Monday, January 23, 2012

Bouillabaisse (Seafood Stew)

Add a ladle of broth to the bowl, and dig in with a fork in one hand, and a wedge of crusty bread in the other.

This is one of my absolute favorite seafood dishes.  This recipe is a take on one I found in the Silver Pallet Cookbook, and tweaked.  Bouillabaisse is actually, just a fish stew.  Every country in western Europe has their own version and name for what is essentially, the same thing - another reason I loved dining out while living in Europe :)

While nowhere near as popular in the States, it's easy to find the necessary ingredients in local grocery stores these days.  Don't worry if you can't find, or can't justify buying the saffron.  Its an unusual spice that still costs a fortune here, and while it definitely adds flavor, your stew will still be tasty without it.

1/2 cup olive oil
1 1/2 cups leeks, coarsely chopped (white and light green parts only)
1 cup finely chopped onion
2 cups tomato puree
3 cups chopped/diced tomatoes
2 teaspoons dried or fresh thyme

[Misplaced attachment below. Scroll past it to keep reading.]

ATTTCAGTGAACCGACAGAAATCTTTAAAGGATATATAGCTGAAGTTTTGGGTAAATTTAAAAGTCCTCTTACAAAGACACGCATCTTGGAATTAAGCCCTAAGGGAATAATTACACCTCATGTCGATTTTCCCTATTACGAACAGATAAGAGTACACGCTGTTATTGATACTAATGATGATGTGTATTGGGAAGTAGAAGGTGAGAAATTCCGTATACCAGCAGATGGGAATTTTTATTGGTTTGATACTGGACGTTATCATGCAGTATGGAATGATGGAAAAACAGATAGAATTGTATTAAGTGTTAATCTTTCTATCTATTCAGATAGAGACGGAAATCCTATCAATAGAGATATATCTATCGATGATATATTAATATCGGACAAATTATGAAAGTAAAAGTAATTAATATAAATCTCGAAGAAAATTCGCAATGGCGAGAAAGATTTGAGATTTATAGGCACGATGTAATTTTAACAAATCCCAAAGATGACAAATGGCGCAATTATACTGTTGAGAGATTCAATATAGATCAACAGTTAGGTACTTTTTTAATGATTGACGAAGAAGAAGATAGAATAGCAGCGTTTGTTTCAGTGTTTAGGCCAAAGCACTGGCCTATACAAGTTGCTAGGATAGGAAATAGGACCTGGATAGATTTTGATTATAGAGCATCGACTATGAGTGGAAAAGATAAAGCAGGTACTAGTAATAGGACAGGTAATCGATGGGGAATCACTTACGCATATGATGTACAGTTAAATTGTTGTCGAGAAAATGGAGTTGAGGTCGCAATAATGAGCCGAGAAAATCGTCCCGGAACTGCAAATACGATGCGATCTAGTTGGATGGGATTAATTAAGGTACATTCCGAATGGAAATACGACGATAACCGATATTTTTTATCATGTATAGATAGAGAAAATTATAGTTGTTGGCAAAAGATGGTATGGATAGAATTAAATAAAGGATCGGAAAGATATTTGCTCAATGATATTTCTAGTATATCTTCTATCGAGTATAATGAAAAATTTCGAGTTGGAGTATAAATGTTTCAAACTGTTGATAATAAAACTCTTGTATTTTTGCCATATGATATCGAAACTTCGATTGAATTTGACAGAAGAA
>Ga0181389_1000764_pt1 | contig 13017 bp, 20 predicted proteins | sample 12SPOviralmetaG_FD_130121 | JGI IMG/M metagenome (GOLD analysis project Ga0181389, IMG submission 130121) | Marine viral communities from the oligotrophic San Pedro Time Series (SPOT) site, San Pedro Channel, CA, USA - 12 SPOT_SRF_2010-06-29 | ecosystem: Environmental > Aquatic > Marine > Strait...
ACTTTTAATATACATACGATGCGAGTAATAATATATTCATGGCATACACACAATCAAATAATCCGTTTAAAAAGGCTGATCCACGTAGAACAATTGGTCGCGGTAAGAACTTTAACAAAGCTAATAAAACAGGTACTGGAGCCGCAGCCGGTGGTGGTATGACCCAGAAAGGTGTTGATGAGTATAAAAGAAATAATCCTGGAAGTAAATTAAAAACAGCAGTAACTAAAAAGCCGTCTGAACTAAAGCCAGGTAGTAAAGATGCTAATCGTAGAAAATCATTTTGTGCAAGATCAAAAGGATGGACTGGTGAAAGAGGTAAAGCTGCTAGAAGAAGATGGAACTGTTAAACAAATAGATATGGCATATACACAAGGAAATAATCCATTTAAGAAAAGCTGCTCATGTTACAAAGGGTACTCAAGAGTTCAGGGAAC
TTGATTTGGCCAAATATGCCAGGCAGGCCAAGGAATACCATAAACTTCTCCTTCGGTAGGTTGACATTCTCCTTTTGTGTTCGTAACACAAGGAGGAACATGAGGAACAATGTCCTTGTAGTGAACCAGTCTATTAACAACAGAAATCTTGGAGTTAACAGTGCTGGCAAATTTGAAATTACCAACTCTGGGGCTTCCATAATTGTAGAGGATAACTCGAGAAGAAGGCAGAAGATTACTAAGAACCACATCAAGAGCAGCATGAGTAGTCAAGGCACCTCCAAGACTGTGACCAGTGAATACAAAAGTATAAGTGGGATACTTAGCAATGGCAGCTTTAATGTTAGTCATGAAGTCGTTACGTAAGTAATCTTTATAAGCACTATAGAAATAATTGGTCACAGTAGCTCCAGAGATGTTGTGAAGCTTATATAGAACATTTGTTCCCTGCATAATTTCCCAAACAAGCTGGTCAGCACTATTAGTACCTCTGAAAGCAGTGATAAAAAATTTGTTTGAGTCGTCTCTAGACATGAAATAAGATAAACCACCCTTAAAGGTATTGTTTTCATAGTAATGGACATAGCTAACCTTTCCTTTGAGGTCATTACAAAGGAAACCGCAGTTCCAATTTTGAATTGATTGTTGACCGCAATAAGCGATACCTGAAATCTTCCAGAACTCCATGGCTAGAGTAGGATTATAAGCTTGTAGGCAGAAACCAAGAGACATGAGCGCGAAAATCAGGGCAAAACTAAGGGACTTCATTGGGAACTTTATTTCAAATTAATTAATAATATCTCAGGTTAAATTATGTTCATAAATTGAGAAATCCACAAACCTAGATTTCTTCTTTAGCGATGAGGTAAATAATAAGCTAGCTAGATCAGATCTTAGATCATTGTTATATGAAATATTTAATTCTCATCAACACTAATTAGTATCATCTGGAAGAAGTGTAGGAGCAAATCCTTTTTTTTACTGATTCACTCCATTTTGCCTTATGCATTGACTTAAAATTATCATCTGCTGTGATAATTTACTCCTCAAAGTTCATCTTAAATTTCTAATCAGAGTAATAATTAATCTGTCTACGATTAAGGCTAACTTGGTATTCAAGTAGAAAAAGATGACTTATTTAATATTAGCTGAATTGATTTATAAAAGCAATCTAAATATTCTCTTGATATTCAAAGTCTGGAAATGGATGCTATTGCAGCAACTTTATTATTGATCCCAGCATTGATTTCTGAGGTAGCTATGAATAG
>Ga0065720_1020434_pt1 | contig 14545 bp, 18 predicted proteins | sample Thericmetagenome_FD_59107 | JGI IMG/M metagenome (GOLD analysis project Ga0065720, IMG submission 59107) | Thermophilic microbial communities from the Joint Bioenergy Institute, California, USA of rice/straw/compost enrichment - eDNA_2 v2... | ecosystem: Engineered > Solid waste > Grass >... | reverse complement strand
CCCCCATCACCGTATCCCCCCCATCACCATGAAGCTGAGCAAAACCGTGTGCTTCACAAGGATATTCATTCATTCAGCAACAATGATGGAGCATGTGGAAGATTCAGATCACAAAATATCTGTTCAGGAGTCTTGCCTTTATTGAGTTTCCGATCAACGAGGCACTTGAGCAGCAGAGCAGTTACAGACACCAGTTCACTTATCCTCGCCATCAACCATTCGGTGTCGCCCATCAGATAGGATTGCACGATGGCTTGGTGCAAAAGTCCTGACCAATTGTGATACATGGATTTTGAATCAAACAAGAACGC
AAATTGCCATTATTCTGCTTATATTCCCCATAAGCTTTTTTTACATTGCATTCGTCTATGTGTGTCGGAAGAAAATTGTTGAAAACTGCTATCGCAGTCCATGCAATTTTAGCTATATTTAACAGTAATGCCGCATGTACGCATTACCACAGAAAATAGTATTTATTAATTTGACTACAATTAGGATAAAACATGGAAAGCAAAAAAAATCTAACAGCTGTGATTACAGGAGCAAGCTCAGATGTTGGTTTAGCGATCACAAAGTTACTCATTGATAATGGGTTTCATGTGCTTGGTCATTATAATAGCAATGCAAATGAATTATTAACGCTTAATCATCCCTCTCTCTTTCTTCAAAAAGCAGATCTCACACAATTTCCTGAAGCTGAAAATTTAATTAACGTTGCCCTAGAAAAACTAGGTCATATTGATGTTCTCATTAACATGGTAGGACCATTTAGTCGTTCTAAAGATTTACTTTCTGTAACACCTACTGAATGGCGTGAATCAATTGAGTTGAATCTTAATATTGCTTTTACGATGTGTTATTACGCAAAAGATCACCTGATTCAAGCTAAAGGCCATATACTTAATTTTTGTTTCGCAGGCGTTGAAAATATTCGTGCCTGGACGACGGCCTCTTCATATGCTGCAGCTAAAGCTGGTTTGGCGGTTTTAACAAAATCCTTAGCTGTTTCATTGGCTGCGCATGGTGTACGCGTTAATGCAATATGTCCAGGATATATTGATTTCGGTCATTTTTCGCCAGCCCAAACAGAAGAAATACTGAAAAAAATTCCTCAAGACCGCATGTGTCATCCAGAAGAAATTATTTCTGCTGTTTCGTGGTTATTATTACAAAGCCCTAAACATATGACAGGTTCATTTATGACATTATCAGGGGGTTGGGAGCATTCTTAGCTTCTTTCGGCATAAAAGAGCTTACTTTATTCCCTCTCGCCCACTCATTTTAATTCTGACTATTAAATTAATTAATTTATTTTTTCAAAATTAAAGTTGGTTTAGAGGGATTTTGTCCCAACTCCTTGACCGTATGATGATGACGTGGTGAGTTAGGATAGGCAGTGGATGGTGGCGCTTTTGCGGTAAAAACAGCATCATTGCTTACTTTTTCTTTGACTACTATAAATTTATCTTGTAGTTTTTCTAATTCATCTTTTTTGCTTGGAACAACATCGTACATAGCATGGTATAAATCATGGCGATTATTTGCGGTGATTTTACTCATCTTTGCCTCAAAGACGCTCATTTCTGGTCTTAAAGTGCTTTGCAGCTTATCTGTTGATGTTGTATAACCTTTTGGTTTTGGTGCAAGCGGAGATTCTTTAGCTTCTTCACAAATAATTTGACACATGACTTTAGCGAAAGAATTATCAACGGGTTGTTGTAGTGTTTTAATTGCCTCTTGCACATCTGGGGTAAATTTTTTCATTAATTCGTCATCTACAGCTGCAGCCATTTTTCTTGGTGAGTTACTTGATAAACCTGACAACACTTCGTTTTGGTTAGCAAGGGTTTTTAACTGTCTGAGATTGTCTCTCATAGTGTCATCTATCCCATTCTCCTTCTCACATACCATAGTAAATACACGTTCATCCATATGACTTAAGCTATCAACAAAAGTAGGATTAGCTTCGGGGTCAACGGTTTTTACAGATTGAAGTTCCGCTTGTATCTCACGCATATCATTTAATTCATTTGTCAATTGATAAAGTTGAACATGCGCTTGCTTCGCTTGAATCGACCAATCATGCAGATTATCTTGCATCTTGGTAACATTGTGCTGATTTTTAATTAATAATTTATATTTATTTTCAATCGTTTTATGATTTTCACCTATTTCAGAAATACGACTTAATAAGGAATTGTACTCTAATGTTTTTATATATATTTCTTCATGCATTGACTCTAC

2 bay leaves
2 cups dry white wine
4 cups fish stock
salt and pepper to taste
6 tablespoons butter
2 tablespoons flour
2 quarts fresh mussels
3 dozen fresh clams
1 1/2 teaspoons saffron
3 pounds skinless firm white fish (cut into large cubes)
3 dozen raw shrimp, shelled, deveined
4 lobster tails (cut into bite-sized pieces).

In a large soup pot, cook the leeks and onion in olive oil, over medium heat until soft.  Add the butter, only to melt.  Sprinkle the onion mixture with 2 tablespoons flour.  Mix to coat.  Add the tomatoes and the puree, the bay leaves, saffron, wine, and fish stock.  Combine well so all of the flour is dissolved.  Add 1 teaspoon salt and pepper (more or less to taste).  Bring mixture to a boil, and reduce heat to simmer for fifteen minutes.

Carefully add the white fish, shrimp, lobster, and shellfish.  Put a lid on the simmering pot, and continue to cook, checking every so often (ten minutes) to observe whether the clam/mussel shells have opened.  Stir if needed.  When the shellfish has opened, and the fish is cooked firm (it should dry-flake when pricked with a fork), remove from heat.

To serve, put a small dollop of cooked white rice, in the center of individual, shallow soup/pasta bowls.  Ladle the fish stew over the rice, and serve piping hot with a wedge of crusty bread (I like sourdough because it has a denser texture than French or Italian, and holds up better when used to sop up the fish liquor).

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